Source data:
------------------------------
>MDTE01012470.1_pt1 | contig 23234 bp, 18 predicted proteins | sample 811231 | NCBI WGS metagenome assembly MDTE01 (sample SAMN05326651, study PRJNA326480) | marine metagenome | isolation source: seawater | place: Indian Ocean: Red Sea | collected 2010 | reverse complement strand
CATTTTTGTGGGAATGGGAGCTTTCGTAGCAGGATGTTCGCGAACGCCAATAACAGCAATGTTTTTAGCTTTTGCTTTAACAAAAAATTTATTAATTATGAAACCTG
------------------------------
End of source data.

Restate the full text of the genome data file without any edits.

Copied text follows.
>MDTE01012470.1_pt1 | contig 23234 bp, 18 predicted proteins | sample 811231 | NCBI WGS metagenome assembly MDTE01 (sample SAMN05326651, study PRJNA326480) | marine metagenome | isolation source: seawater | place: Indian Ocean: Red Sea | collected 2010 | reverse complement strand
CATTTTTGTGGGAATGGGAGCTTTCGTAGCAGGATGTTCGCGAACGCCAATAACAGCAATGTTTTTAGCTTTTGCTTTAACAAAAAATTTATTAATTATGAAACCTG